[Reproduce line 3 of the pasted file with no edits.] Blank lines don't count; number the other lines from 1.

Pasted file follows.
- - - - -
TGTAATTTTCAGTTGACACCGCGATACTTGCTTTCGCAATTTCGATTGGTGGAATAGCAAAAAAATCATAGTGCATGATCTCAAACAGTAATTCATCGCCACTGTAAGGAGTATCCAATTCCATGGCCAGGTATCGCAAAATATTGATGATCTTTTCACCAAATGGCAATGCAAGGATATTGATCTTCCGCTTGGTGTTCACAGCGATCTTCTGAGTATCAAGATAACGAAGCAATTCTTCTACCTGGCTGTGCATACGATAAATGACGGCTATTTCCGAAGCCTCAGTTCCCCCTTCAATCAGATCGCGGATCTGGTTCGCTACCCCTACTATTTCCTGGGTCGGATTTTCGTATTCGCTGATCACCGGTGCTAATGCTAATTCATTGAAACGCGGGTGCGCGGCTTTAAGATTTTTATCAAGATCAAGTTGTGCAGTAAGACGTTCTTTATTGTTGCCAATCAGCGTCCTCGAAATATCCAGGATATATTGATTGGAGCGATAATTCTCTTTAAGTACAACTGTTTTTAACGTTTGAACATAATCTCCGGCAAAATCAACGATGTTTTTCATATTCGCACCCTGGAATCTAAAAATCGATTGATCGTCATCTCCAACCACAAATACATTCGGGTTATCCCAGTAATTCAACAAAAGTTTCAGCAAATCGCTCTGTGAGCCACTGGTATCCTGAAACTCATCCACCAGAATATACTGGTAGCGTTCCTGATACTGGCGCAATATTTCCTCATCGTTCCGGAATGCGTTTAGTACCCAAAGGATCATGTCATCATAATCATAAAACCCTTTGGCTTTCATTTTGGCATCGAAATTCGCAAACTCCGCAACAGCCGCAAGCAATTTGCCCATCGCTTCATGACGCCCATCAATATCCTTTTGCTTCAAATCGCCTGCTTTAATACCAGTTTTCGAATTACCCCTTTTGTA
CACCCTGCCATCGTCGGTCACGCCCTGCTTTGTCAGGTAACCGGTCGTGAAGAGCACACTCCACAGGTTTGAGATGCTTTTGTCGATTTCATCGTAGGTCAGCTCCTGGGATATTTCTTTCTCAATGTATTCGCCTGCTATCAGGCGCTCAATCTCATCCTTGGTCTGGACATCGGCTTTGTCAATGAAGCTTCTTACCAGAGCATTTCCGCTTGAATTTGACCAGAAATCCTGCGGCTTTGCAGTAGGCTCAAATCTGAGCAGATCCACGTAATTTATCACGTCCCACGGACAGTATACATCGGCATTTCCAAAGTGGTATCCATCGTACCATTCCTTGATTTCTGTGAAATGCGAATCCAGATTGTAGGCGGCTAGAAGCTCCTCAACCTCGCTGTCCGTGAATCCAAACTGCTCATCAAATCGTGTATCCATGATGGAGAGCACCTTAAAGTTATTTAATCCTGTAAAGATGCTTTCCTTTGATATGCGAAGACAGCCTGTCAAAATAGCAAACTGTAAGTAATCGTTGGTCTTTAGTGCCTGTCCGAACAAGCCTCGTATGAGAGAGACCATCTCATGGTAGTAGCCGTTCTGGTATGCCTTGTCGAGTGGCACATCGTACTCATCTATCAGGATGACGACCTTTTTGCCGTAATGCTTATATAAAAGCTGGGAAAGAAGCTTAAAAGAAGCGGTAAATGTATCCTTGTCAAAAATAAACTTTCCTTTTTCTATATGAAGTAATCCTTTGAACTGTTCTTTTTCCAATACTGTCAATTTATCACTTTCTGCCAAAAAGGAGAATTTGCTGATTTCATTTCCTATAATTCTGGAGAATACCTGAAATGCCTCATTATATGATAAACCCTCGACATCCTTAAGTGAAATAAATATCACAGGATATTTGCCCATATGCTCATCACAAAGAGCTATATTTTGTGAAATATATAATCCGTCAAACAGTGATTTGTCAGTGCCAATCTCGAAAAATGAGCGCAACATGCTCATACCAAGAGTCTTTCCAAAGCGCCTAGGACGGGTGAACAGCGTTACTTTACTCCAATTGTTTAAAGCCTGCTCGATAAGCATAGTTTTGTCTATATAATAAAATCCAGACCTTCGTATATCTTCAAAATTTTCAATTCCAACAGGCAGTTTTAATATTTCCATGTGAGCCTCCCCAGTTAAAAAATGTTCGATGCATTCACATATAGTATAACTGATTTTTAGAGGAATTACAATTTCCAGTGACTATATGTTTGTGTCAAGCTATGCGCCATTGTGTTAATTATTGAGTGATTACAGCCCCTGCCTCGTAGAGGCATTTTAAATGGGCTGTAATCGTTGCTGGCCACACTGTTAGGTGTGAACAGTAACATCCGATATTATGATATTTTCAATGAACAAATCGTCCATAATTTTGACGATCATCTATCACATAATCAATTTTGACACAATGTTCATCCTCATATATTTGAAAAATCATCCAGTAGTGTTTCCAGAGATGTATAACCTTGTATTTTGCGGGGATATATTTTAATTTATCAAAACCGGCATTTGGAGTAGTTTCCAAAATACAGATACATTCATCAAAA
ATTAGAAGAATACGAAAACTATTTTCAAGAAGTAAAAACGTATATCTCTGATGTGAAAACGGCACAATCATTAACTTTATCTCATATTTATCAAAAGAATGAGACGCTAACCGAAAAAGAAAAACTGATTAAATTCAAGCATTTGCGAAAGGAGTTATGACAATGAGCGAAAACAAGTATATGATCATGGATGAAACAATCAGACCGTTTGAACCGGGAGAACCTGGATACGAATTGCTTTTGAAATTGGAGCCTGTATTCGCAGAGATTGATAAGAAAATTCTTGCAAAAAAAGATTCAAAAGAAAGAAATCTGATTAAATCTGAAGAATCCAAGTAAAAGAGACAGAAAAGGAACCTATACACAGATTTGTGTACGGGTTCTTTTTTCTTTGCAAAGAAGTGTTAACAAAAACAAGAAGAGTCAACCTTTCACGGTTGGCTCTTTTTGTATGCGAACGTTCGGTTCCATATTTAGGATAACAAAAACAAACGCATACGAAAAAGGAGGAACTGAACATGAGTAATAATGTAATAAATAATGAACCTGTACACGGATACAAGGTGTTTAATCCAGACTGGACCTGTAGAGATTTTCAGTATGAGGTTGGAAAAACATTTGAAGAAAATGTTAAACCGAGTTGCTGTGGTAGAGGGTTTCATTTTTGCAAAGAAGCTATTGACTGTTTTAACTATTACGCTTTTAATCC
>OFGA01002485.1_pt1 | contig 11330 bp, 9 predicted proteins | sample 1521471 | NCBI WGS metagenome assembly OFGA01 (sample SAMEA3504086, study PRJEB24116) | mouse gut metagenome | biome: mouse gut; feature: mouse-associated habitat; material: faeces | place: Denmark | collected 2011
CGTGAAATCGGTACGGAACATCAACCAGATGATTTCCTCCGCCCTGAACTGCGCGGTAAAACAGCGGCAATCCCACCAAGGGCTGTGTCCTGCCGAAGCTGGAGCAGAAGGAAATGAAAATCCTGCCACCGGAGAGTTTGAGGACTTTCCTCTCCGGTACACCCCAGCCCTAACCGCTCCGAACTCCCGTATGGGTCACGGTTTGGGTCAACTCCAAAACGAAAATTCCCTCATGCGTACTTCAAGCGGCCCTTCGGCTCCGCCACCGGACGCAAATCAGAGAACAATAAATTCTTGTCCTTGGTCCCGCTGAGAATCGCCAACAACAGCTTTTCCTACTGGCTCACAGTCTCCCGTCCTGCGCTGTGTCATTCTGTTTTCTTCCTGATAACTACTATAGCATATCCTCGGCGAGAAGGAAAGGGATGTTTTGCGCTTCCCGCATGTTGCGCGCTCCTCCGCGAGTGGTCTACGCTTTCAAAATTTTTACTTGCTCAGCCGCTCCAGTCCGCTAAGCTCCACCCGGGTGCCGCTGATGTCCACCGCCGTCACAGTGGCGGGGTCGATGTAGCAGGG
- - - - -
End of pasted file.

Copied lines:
ATTAGAAGAATACGAAAACTATTTTCAAGAAGTAAAAACGTATATCTCTGATGTGAAAACGGCACAATCATTAACTTTATCTCATATTTATCAAAAGAATGAGACGCTAACCGAAAAAGAAAAACTGATTAAATTCAAGCATTTGCGAAAGGAGTTATGACAATGAGCGAAAACAAGTATATGATCATGGATGAAACAATCAGACCGTTTGAACCGGGAGAACCTGGATACGAATTGCTTTTGAAATTGGAGCCTGTATTCGCAGAGATTGATAAGAAAATTCTTGCAAAAAAAGATTCAAAAGAAAGAAATCTGATTAAATCTGAAGAATCCAAGTAAAAGAGACAGAAAAGGAACCTATACACAGATTTGTGTACGGGTTCTTTTTTCTTTGCAAAGAAGTGTTAACAAAAACAAGAAGAGTCAACCTTTCACGGTTGGCTCTTTTTGTATGCGAACGTTCGGTTCCATATTTAGGATAACAAAAACAAACGCATACGAAAAAGGAGGAACTGAACATGAGTAATAATGTAATAAATAATGAACCTGTACACGGATACAAGGTGTTTAATCCAGACTGGACCTGTAGAGATTTTCAGTATGAGGTTGGAAAAACATTTGAAGAAAATGTTAAACCGAGTTGCTGTGGTAGAGGGTTTCATTTTTGCAAAGAAGCTATTGACTGTTTTAACTATTACGCTTTTAATCC